Sefrou is a fairly small town south of Fes, placed between the grand valley of Fes and the Middle Atlas. One approaches Sefrou from Fes through rolling groves of olives, mostly, the citadel-shaped mountain that stands guard over the town drawing closer and closer. The town itself sits in a little valley, with the rolling expanse of the Middle Atlas spreading behind; a stream drops down from the hills alongside, over a lovely little (and much locally celebrated) waterfall, and through the Old Medina (where it serves pretty much as a garbage chute, unfortunately). The entire time I was in Morocco this little river was full of water, and Sefrou and its surronding countryside was incredibly green. Walking around the edge of town I was always struck by how incongrous all the greenery- oaks and ivy even!- was in comparison to the usual image of North Africa as all desert and barren mountains: a far cry from reality.

Nor is it all sunshine and heat, as this set of photos relates. I took them on my first full day in Morocco- a wet, cold, and continually rainy day. I had spent the night in Fes after taking a plane to Tangier and then train to Fes; after checking in with the Arabic institute in the morning I trudged through the rain, down the street past Fes’ regal McDonalds, and confidently got in a grand-taxi bound for Sefrou. When I arrived, the rain that had harried me on my trek to the grand-taxi stand in Fes was still pouring down, so I sat in my little hotel room and looked out the window, wondering if had in fact ended up not in North Africa but perhaps England or Ireland. After a while I could stand no more sitting about, so I put on my raincoat and set out into the little medina, where I got lost (not for long- it’s hard to stay lost in Sefrou’s diminutive medina) and thoroughly drenched. In the meanwhile I took these photos, which are a bit drab, thanks to the rain, and work-a-day in their subject matter, I suppose. However, as I was looking back over this set today- inspired by the advent of cool, rainy weather here in Tennessee- I thought that they give a nice snapshot of ordinary medina life, and all the wonderful colours and shapes you can see, and perhaps a hint of the sounds and tastes and smells and feelings attendent to the seen things: the marvelously rich- moreso than any other urban place I’ve visited in the world- sensory experience of the Moroccan medina.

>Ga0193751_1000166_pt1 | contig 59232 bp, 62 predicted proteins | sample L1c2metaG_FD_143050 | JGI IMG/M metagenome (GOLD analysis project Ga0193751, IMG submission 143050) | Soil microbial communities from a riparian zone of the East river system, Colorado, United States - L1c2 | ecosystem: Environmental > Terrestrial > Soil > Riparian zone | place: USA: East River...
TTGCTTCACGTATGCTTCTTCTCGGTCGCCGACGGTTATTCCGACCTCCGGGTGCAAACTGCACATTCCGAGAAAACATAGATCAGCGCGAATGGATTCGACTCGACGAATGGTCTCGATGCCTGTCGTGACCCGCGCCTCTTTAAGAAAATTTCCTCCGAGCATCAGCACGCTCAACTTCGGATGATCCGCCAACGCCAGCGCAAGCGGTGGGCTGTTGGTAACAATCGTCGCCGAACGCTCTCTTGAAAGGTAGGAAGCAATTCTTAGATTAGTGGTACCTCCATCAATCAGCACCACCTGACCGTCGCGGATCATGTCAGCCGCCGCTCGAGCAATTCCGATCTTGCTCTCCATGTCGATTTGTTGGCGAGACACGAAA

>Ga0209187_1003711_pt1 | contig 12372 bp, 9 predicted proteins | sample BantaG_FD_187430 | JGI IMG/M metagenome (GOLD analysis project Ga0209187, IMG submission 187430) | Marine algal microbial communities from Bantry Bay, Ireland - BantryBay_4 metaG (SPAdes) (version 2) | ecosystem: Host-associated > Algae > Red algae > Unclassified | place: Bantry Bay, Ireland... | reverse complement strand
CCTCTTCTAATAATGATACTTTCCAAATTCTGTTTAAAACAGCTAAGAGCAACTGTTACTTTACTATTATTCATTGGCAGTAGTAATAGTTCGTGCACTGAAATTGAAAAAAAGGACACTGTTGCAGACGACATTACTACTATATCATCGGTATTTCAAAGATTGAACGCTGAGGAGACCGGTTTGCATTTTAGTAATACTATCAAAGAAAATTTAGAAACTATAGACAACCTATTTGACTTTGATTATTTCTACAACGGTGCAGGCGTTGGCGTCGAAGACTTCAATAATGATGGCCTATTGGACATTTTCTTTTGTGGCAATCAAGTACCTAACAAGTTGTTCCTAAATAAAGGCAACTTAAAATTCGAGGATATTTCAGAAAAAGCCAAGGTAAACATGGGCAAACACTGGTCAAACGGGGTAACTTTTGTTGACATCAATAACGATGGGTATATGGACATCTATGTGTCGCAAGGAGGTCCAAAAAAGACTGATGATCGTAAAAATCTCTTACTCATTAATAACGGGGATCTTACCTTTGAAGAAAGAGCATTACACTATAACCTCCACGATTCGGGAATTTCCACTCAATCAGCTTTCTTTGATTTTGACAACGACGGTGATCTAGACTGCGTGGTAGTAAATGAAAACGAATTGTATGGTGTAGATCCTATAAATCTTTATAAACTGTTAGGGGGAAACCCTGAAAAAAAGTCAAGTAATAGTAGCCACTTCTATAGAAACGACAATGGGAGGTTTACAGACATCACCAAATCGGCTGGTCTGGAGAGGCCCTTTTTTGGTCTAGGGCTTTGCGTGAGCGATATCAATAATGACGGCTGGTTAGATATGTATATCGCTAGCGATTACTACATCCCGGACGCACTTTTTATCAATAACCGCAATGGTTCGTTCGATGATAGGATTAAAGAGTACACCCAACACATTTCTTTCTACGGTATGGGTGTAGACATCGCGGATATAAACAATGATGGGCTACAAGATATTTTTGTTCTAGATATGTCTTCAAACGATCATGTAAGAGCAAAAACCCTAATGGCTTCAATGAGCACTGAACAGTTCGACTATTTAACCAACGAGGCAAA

This is probably in the Mellah, the Jewish Quarter- Sefrou’s old Mellah takes up nearly half the Medina, though only a handful, if any Jews, now live there.

The robes some of the men in the photos have on are jellabas, the traditional, and quite functional, Moroccan outerwear.

In the always wonderful and aromatic (particularly compared to the meat sellers stalls…) vegetable and herb section of the suqs.

Along the outside of the walls, on the north side of the Medina.

In the evening, in one of the ridiculously narrow streets of the Mellah part of the Medina. It was rather cold by now, and I did not, alas, possess.

Advertisements